|Name||King Athelstan Primary School|
|Ofsted Inspection Rating||Good|
|Inspection Date||05 October 2011|
|Address||Villiers Road, Kingston upon Thames, Surrey, KT1 3AR|
|Religious Character||Does Not Apply|
|Number of Pupils||452 (44% boys 56% girls)|
|Number of Pupils per Teacher||18.0|
|Percentage Free School Meals||10.3%|
|Percentage English is Not First Language||39.6%|
Information about the school
This school is larger than average. The proportion of pupils known to be eligible for free school meals is much higher than usual. About two thirds of pupils are from minority ethnic groups other than White British and over half the pupils speak English as an additional language. The proportion of pupils who have special educational needs and/or disabilities is average. A higher number of pupils than usual leave or join the school part-way through the year. There is a breakfast club which is managed by the governing body. The school has recently entered into a collaborative partnership with a neighbouring primary school. The school has gained a number of awards including Healthy Schools and Basic Skills Quality Mark. The Kingston Town Centre Children’s Centre, located on the school site, will be inspected separately.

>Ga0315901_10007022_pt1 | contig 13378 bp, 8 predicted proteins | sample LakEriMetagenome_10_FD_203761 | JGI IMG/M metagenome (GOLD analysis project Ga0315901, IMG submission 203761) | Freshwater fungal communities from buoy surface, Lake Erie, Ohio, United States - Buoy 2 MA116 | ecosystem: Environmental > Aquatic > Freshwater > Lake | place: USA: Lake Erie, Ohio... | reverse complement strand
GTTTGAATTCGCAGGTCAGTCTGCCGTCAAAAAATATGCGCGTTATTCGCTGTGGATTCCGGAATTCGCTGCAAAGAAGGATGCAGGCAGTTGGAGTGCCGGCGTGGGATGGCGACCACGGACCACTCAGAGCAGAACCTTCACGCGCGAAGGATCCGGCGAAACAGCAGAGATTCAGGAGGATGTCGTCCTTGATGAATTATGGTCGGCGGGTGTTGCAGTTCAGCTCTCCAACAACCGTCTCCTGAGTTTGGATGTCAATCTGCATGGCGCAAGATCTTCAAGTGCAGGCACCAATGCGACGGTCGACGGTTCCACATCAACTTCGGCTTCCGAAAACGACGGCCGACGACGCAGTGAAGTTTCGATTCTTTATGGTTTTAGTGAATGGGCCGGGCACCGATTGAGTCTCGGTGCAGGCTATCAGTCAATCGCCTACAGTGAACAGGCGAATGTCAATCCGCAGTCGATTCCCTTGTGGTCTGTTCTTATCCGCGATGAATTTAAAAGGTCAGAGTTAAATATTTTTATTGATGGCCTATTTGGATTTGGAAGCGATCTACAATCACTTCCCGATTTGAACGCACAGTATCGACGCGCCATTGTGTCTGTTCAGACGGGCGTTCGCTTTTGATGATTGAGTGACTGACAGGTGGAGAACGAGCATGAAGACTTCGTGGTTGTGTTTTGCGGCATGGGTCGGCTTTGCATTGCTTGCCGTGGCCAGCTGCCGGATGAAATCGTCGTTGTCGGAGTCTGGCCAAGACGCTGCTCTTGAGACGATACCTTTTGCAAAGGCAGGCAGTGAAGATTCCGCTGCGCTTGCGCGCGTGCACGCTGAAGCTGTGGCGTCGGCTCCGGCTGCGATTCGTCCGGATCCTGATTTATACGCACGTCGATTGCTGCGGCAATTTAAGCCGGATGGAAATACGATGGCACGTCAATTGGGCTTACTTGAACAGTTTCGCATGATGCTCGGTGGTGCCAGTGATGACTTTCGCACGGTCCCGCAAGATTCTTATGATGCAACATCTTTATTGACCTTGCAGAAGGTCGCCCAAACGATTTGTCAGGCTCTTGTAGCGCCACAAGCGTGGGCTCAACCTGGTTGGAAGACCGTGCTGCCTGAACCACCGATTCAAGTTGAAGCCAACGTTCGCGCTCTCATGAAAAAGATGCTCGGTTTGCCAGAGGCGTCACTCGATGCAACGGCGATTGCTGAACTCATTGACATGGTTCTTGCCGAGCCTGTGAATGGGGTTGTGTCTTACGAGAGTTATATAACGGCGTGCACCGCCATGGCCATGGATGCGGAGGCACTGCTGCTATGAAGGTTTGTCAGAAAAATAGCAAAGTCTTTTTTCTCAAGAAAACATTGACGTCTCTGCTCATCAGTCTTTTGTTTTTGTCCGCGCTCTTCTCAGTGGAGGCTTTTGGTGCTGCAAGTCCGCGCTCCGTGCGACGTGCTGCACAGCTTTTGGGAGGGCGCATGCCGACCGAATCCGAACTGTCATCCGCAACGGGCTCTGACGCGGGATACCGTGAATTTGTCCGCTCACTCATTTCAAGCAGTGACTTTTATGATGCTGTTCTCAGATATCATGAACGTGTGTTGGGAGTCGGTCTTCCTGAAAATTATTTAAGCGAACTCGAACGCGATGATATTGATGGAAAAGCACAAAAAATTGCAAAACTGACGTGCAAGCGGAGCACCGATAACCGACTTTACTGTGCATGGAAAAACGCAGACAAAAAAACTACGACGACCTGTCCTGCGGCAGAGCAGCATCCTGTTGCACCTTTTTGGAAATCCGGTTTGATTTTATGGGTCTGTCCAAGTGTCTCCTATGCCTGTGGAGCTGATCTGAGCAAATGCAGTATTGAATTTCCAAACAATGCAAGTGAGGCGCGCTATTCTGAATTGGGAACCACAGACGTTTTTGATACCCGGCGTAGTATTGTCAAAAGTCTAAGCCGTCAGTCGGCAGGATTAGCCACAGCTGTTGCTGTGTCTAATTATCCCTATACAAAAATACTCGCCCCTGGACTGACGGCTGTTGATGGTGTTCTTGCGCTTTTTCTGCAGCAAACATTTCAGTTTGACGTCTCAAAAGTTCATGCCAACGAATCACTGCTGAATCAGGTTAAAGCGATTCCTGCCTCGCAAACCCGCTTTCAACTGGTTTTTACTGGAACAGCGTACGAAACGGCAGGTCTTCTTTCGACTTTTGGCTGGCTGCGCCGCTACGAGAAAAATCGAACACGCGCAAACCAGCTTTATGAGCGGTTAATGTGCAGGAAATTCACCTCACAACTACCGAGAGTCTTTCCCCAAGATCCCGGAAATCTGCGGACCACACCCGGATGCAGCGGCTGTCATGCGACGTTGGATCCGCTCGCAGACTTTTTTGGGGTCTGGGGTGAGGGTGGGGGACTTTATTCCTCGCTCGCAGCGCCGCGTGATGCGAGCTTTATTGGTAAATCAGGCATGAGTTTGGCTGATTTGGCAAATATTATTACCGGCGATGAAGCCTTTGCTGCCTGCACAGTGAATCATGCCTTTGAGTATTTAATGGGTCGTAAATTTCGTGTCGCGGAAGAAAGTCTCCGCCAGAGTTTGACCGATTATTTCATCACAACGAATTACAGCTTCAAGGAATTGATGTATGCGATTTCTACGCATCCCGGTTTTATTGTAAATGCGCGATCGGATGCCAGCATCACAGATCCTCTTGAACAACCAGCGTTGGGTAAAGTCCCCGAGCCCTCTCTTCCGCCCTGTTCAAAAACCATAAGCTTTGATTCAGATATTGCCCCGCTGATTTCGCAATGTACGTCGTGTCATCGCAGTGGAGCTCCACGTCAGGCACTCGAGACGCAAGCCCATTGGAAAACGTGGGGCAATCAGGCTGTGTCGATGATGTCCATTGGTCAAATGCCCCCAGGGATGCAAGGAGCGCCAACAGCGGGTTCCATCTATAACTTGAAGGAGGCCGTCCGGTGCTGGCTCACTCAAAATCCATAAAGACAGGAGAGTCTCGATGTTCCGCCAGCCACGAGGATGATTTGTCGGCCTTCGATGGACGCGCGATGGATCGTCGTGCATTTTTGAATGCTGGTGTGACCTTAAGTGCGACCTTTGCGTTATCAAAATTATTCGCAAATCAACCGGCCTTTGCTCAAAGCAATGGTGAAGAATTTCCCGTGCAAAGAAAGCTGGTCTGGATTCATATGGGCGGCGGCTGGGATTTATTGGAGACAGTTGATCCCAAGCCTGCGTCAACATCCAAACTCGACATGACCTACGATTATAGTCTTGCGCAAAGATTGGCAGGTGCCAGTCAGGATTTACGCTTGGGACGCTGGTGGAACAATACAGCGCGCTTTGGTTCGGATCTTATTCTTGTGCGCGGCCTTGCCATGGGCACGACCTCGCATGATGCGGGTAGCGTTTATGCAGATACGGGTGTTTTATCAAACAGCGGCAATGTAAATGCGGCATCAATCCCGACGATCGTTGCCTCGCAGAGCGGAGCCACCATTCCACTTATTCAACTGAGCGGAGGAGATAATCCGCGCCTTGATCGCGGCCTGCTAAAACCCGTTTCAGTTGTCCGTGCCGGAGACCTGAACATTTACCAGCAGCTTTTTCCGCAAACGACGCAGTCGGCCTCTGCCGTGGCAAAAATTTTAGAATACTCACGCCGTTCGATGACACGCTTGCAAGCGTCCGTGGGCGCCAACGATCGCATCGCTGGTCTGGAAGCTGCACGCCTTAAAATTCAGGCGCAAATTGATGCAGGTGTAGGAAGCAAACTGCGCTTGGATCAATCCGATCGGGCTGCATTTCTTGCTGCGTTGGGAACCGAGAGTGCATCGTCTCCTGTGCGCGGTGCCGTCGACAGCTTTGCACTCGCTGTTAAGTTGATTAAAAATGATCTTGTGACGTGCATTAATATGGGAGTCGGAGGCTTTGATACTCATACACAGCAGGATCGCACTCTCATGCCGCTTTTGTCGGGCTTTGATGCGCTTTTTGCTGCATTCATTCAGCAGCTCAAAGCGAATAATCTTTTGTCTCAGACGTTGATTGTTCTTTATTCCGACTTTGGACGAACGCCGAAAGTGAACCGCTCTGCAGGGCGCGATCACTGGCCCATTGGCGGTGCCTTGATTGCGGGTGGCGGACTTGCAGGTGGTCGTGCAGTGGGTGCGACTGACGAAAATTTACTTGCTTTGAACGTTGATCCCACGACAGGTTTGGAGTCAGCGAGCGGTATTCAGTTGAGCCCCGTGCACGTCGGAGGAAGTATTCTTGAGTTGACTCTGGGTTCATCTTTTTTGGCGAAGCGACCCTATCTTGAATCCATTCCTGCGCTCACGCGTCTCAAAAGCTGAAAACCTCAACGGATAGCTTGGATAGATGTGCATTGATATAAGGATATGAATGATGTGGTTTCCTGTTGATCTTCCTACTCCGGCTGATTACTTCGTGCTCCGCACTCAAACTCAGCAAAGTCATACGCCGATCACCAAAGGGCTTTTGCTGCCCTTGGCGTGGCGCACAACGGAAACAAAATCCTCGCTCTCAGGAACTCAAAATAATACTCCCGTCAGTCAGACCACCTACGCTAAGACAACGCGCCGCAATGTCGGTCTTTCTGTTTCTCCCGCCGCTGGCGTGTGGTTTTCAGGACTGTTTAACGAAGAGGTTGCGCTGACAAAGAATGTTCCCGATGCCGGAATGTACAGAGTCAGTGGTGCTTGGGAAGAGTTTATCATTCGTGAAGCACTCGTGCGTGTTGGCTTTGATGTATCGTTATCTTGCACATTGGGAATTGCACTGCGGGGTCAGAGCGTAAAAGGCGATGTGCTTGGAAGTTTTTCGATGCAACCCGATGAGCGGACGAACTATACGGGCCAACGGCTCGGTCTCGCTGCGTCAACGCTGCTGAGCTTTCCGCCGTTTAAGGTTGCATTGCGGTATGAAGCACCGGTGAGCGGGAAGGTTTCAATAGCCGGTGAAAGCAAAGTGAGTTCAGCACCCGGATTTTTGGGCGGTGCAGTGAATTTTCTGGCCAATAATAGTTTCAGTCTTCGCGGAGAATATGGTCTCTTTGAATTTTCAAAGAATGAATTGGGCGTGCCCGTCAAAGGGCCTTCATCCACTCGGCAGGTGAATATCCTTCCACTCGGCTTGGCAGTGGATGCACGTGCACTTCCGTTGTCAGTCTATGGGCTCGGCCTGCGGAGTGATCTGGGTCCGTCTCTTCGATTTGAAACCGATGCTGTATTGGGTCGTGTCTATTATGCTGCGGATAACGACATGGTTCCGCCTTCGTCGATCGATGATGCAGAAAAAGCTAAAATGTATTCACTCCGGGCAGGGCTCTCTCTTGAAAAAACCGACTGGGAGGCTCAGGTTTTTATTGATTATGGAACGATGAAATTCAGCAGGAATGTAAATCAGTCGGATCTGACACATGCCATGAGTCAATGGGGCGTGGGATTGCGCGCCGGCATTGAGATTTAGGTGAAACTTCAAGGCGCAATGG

In accordance with section 13 (5) of the Education Act 2005, Her Majesty’s Chief Inspector is of the opinion that the school no longer requires significant improvement. The school has improved significantly since the previous inspection and it now provides a good quality of education for pupils. One parent or carer wrote, ‘I have seen so many positive changes in the last year which are commendable.’ This is largely due to the dedicated leadership of the headteacher and the enthusiastic team of staff and governors. School leaders have an accurate understanding of the strengths of the school and a clear view of what more needs to be done. They have had a relentless focus on raising attainment by improving the quality of teaching so that it is now good. Their track record of bringing about rapid improvement shows that they have good capacity for sustained improvement. The Early Years Foundation Stage provides children with a good start to school. This good start is successfully built on so that, by the end of Year 6, pupils’ attainment in English and mathematics is average, although it is higher in English than it is in mathematics. Throughout the school, all pupils make good progress in English and mathematics. This is because the school has rigorous systems in place to assess and track their achievement, and to put into place actions to support those pupils who are at risk of falling behind. However, there are not yet enough opportunities for pupils to work independently or apply their mathematical skills to practical problem-solving situations, and guidance on work to be completed in mathematics is not always sufficiently clear. The quality of teaching varies but it is good overall. The curriculum is mostly well planned to provide a stimulating range of activities to meet the needs and interests of pupils. Most teachers’ planning is thorough and learning activities are carefully chosen so that pupils learn skills sequentially. Occasionally, teachers plan too many different learning activities which are insufficiently focused and, sometimes, lessons proceed at too fast a pace. On these occasions pupils do not consolidate or develop their knowledge and understanding as well as they might. Teachers mark pupils’ work conscientiously, and take the opportunity to point their pupils towards the next steps in learning, and give them time to respond to the improvements suggested. Pupils behave well throughout the school and they are enthusiastic learners. They enjoy school and this is reflected in their attendance which is now above average. In addition to developing good workplace habits such as cooperation, resilience and teamwork, their attainment in English and in mathematics prepares them well for the next stage of their learning. The quality of care, guidance and support provided for pupils is good. The school makes good use of partnerships such as those with agencies from the local authority to support their work with pupils, particularly those whose circumstances make them more vulnerable. The school does much to promote its place within the local community and has good partnerships with local organisations and schools. The governing body together with staff have created a cohesive learning community in which the contribution of all pupils, parents and carers is valued.